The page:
What happened to Merck and GE, and to Dad and Bob? Between 1985 and 2000, Merck stock soared more than 3,500%. In the following decade, however, while Dad was retired, Merck’s price collapsed. One of its top-selling drugs lost patent exclusivity in 2000 and 2001. Even worse, Merck had to withdraw its blockbuster arthritis drug Vioxx from the market in 2001 after studies found that the drug doubled the risk of heart attacks and strokes in long-term users.
Merck stock fell 27% on the day of the Vioxx announcement. It eventually bounced back after acquiring Schering-Plough, but it took years. By that time, my father had been forced to sell shares to keep food on the table. His portfolio was crushed and, in many ways, so was he.
This dark period for him was marked by increased drinking and thoughts of suicide. He eventually became financially dependent on me, his son, in his 70s. I’d call that a parent’s worst nightmare.
What about Bob and GE? When Bob was all-in on GE, it was run by legendary CEO Jack Welch. Welch, a former chemical engineer, orchestrated the acquisition of RCA, NBC and expanded GE into financial services. The stock price rose 40-fold under his tenure. During the dot-com crash of 2000, however, GE shares nosedived. Welch retired on Sept. 7, 2001.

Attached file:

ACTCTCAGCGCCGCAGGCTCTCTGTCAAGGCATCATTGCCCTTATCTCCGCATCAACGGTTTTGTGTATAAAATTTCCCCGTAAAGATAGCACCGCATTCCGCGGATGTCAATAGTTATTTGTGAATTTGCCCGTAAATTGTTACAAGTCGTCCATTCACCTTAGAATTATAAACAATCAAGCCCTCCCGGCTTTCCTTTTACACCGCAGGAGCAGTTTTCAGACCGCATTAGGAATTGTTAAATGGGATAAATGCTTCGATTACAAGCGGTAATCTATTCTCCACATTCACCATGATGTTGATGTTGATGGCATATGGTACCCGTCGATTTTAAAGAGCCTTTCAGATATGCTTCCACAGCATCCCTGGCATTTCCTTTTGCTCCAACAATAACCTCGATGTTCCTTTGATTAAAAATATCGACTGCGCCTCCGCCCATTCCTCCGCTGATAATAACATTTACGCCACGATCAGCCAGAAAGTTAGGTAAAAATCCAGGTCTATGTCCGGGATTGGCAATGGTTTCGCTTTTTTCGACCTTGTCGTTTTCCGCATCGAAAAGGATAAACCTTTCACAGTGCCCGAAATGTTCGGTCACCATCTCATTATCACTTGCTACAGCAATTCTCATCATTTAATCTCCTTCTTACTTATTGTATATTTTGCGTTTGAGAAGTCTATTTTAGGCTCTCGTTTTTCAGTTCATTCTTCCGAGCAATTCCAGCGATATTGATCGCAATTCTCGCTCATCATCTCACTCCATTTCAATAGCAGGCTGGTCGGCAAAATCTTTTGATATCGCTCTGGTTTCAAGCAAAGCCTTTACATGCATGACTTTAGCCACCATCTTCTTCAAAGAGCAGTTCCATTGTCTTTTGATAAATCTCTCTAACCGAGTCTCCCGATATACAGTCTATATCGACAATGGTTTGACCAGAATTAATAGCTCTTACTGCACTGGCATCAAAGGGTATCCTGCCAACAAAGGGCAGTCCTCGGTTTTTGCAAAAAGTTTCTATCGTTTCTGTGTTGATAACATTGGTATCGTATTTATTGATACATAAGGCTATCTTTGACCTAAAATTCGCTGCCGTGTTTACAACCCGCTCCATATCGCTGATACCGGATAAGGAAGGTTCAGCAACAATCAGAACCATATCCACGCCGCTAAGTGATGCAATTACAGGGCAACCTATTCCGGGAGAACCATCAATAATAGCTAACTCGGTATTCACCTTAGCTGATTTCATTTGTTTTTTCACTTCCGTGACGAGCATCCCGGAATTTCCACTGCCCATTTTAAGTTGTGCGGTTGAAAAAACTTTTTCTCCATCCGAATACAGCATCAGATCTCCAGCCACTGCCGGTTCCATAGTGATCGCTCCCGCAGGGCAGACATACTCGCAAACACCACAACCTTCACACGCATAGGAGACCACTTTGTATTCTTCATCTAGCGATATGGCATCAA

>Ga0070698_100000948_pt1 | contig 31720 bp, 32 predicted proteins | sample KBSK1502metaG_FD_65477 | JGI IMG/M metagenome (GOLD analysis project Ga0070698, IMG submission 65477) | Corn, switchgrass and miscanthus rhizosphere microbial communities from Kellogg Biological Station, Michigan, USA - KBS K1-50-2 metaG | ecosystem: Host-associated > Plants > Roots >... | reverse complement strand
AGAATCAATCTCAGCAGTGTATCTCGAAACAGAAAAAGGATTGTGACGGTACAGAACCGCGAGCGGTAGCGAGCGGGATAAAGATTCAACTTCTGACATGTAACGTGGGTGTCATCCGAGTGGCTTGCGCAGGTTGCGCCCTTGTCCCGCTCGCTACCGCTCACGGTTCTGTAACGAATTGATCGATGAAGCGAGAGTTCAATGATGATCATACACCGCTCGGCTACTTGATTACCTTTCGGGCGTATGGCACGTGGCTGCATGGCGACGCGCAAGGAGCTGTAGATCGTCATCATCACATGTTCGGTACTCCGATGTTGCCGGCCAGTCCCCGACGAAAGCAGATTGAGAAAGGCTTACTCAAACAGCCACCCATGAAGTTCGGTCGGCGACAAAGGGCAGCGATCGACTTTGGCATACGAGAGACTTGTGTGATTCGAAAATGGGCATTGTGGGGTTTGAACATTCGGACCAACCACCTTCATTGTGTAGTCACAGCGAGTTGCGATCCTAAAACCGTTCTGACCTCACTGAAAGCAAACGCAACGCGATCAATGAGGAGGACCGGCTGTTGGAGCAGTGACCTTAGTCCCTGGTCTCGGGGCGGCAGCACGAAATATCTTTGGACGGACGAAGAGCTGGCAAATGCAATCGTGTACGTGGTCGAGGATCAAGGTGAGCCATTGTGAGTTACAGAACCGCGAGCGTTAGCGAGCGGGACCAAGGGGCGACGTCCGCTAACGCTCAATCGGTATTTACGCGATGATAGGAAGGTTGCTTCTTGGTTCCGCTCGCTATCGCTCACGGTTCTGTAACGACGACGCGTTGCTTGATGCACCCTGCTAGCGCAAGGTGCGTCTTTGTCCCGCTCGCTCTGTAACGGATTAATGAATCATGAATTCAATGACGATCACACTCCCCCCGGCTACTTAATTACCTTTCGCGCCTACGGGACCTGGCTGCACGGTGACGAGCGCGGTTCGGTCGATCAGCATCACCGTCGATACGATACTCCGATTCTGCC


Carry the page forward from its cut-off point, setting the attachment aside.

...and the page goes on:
Under his successor, Jeff Immelt, GE’s stock price stabilized somewhat. But then, in 2008, the financial crisis hit GE hard. Shares fell 42% that year when it became clear that GE was overstretched. Warren Buffett stepped in with funds to stabilize GE’s operations, and the company also received $139 billion in government loan guarantees. But its troubles didn’t end with the financial crisis.
After years of decline, GE was removed from the Dow Jones Industrial Average in June 2018. I heard bits and pieces about Dad’s friend Bob. I know his retirement didn’t happen as planned, and that he worked well into his 70s. He was forced to sell real estate holdings that he otherwise would have kept.
I write not to brag about my foresight but to offer a lesson. Investing is strange. The smartest people don’t necessarily make the best investors. The best investors may not be the ones who pore over the financials and understand the minutiae of complex drugs, complex systems or complex corporations. Human behaviors—like overconfidence in your judgment or confusing skill with luck—play an outsized role. That’s why behavioral finance has become such a popular field of study.
Warren Buffett’s edge is that he never has to sell. His favorite holding period is forever. We can’t all be like Buffett, but we can learn from the mistakes that far too many investors make.As for myself, I’ve never deviated in my ways. My portfolio of several decades consists largely of broad-based stock index funds. Like my father, I don’t want to sell because my cost basis is so low. But unlike my father, I don’t have to.
This column first appeared on Humble Dollar. It was republished with permission.
Andrew Small was the CFO of Archstone Partnerships from 1994 to 2019. Archstone returned its capital to its investors, leaving Andrew with more time to spend road cycling, learning to draw and paint, traveling and spending time with his family. His pet portraits and other paintings can be found at www.AndySmallArt.com.